Story last updated at 6:40 a.m.
Thursday, September 9, 2004
Report ranks S.C.
Post and Courier Staff
public schools perform better than expected, considering the disadvantages
students bring to the classroom, according to a new report by the Manhattan
Institute for Policy Research.
factoring in students' socioeconomic challenges, the conservative think tank
concluded that South Carolina
schools perform at the national average. The report ranks South Carolina 26th in
academic performance and 24th in spending money efficiently, among the 50 states
and Washington, D.C. The report was based on 2001 test scores on the National
Assessment of Educational Progress, graduation rates and state budgets.
Greene counted South Carolina
among "places getting a bad rap undeservedly."
Carolina still has mediocre results," he said. "They're just not abysmal
were part of a report released Tuesday that compares the disadvantages students
faced 30 years ago to those today.
looked at 16 factors, including income, percentage of single parents, crime
rates, English-speaking abilities, parents' education levels and access to
health care and pre-kindergarten programs.
It weighed all
factors equally. Conditions improved in 10 factors and worsened in six,
according to the 44-page report.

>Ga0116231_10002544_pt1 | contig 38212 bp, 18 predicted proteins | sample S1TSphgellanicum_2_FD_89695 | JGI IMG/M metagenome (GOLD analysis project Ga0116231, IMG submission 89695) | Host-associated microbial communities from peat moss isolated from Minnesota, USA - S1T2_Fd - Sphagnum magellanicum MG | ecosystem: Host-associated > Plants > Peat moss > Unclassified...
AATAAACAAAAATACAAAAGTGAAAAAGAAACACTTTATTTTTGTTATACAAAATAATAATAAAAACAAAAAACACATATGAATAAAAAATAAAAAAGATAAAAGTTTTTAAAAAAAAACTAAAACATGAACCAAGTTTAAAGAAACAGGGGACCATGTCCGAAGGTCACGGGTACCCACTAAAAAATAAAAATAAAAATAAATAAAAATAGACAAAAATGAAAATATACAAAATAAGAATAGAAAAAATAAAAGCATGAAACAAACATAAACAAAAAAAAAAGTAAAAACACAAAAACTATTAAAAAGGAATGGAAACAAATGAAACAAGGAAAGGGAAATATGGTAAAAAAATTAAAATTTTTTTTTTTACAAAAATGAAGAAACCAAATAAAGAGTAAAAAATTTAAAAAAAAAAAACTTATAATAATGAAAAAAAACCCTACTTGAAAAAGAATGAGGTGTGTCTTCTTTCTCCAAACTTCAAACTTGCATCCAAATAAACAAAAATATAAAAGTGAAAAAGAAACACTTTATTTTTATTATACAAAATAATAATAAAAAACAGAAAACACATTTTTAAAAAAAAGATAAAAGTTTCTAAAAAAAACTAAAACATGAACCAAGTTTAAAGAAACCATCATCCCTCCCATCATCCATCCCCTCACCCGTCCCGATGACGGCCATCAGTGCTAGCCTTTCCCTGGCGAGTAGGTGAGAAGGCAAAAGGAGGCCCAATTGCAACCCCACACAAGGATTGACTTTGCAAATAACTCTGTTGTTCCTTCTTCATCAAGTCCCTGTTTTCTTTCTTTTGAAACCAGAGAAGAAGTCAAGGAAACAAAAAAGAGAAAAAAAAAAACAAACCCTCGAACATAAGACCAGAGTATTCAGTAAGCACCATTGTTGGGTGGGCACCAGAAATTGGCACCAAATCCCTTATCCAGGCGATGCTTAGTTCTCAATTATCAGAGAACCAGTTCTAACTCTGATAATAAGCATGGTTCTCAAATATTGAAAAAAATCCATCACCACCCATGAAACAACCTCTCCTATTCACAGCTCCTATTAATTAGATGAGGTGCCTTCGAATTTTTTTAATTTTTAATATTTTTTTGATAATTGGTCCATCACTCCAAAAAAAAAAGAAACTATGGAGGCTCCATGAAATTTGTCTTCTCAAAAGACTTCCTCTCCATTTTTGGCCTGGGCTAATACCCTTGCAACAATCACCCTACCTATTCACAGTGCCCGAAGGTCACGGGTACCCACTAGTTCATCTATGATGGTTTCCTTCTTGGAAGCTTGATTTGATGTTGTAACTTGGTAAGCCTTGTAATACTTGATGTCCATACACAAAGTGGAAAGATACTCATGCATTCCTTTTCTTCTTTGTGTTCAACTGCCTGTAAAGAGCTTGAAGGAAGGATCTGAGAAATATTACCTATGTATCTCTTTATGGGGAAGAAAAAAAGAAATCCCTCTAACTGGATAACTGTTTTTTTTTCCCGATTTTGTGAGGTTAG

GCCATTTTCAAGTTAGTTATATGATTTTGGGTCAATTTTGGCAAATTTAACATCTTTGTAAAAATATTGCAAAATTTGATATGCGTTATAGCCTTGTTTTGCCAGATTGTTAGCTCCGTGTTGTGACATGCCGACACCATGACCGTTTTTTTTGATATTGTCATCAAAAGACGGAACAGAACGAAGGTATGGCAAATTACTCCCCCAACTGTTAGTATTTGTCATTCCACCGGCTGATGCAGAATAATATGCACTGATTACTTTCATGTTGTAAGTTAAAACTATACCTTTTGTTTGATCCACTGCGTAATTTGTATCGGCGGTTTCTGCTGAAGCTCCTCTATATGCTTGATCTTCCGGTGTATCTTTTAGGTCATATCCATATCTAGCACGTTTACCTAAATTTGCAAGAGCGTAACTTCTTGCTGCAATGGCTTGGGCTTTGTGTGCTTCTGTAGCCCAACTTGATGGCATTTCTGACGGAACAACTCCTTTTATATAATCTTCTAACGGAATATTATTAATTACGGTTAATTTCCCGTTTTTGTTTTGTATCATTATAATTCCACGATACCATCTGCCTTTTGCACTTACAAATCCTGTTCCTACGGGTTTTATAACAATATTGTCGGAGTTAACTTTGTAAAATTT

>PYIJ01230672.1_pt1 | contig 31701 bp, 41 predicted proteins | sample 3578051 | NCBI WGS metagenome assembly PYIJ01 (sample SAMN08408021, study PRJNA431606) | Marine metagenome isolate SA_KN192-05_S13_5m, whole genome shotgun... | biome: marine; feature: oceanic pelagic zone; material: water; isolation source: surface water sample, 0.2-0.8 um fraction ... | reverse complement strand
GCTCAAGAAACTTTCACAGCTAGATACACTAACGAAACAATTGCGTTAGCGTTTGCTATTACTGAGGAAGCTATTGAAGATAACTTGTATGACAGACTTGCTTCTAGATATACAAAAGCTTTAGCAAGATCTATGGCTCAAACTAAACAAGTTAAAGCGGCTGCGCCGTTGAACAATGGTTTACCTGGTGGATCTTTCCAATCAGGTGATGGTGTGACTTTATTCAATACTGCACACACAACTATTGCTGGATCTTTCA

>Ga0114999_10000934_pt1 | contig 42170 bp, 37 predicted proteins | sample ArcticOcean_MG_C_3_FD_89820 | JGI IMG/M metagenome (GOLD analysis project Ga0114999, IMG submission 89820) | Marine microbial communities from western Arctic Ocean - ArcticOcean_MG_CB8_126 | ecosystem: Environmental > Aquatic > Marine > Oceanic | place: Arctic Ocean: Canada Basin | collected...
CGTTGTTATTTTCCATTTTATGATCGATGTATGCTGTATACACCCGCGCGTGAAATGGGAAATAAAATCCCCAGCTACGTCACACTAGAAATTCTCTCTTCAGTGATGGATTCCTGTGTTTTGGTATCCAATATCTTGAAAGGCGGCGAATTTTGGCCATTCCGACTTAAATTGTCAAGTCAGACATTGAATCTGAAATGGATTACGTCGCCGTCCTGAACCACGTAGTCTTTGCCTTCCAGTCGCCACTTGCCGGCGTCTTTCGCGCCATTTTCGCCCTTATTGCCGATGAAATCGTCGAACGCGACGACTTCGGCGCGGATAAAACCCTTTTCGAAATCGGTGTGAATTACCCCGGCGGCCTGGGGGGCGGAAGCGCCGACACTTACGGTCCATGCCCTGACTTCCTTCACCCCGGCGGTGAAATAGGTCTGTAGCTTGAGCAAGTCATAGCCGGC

believes it debunks educators' excuses that schools perform poorly because
students today are harder to teach.
kids are coming to school with fewer challenges," he said. "In some ways, it's
gotten worse, but on the balance it's a little better."
Carolina, he said, "there's some truth to the common educator complaint."
ranks 36th on the report's teachability index. Washington, D.C., ranks last,
meaning its students must overcome the greatest challenges. The report puts
school performance in South Carolina
at 102 percent of expected academic levels and 106 percent efficiency.
states with similar disadvantages nevertheless produce better results," Greene
for example, ranked 43rd in teachability, yet fifth in performance.
concludes that students in states with strong accountability systems perform at
higher levels. South Carolina
ranks ninth in accountability and testing.
"This means we
should stop worrying about families and focus on school improvement," Greene
said. "We shouldn't blame the kids and families on lack of progress. We have to
focus on the schools to make a difference."